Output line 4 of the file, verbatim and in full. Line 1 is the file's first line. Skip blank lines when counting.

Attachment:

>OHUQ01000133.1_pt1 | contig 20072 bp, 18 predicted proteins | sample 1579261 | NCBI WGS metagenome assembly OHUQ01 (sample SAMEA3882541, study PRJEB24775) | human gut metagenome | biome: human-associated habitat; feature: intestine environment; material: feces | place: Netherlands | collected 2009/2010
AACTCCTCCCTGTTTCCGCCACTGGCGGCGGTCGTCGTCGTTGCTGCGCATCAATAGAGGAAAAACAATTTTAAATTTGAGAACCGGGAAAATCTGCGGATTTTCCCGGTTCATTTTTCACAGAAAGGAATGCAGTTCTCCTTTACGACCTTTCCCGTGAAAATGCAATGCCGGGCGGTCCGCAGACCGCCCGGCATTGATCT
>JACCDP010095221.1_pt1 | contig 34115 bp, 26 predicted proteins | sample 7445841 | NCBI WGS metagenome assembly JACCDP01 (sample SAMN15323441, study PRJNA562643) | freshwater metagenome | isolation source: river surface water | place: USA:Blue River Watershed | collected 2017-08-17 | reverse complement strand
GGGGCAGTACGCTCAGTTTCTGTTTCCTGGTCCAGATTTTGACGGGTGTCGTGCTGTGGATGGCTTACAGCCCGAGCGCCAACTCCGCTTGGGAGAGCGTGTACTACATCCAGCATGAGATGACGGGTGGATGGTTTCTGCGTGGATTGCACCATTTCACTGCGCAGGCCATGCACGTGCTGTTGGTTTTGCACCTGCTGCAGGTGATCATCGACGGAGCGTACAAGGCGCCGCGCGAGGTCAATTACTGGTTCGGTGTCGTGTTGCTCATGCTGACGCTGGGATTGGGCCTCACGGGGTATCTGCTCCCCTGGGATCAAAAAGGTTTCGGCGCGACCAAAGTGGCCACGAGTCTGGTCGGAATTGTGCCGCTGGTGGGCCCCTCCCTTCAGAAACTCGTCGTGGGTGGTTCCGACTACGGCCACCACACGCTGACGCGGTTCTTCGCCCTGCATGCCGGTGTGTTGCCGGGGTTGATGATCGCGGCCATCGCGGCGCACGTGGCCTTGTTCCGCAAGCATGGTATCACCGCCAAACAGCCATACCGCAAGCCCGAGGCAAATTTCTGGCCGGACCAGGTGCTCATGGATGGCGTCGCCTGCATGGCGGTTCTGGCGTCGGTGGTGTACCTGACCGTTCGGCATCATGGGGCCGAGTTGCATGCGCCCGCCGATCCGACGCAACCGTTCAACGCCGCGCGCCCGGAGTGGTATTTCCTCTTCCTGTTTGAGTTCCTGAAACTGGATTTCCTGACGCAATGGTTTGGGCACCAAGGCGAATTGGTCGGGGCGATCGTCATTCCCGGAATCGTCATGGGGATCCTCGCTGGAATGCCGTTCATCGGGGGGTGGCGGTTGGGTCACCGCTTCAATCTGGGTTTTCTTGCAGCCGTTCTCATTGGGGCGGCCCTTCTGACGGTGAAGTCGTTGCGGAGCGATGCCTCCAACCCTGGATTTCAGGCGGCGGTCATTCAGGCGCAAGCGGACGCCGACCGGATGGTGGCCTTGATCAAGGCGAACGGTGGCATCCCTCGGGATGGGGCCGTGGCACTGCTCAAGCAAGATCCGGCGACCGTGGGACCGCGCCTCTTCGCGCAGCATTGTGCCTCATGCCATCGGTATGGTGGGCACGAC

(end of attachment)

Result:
GGGGCAGTACGCTCAGTTTCTGTTTCCTGGTCCAGATTTTGACGGGTGTCGTGCTGTGGATGGCTTACAGCCCGAGCGCCAACTCCGCTTGGGAGAGCGTGTACTACATCCAGCATGAGATGACGGGTGGATGGTTTCTGCGTGGATTGCACCATTTCACTGCGCAGGCCATGCACGTGCTGTTGGTTTTGCACCTGCTGCAGGTGATCATCGACGGAGCGTACAAGGCGCCGCGCGAGGTCAATTACTGGTTCGGTGTCGTGTTGCTCATGCTGACGCTGGGATTGGGCCTCACGGGGTATCTGCTCCCCTGGGATCAAAAAGGTTTCGGCGCGACCAAAGTGGCCACGAGTCTGGTCGGAATTGTGCCGCTGGTGGGCCCCTCCCTTCAGAAACTCGTCGTGGGTGGTTCCGACTACGGCCACCACACGCTGACGCGGTTCTTCGCCCTGCATGCCGGTGTGTTGCCGGGGTTGATGATCGCGGCCATCGCGGCGCACGTGGCCTTGTTCCGCAAGCATGGTATCACCGCCAAACAGCCATACCGCAAGCCCGAGGCAAATTTCTGGCCGGACCAGGTGCTCATGGATGGCGTCGCCTGCATGGCGGTTCTGGCGTCGGTGGTGTACCTGACCGTTCGGCATCATGGGGCCGAGTTGCATGCGCCCGCCGATCCGACGCAACCGTTCAACGCCGCGCGCCCGGAGTGGTATTTCCTCTTCCTGTTTGAGTTCCTGAAACTGGATTTCCTGACGCAATGGTTTGGGCACCAAGGCGAATTGGTCGGGGCGATCGTCATTCCCGGAATCGTCATGGGGATCCTCGCTGGAATGCCGTTCATCGGGGGGTGGCGGTTGGGTCACCGCTTCAATCTGGGTTTTCTTGCAGCCGTTCTCATTGGGGCGGCCCTTCTGACGGTGAAGTCGTTGCGGAGCGATGCCTCCAACCCTGGATTTCAGGCGGCGGTCATTCAGGCGCAAGCGGACGCCGACCGGATGGTGGCCTTGATCAAGGCGAACGGTGGCATCCCTCGGGATGGGGCCGTGGCACTGCTCAAGCAAGATCCGGCGACCGTGGGACCGCGCCTCTTCGCGCAGCATTGTGCCTCATGCCATCGGTATGGTGGGCACGAC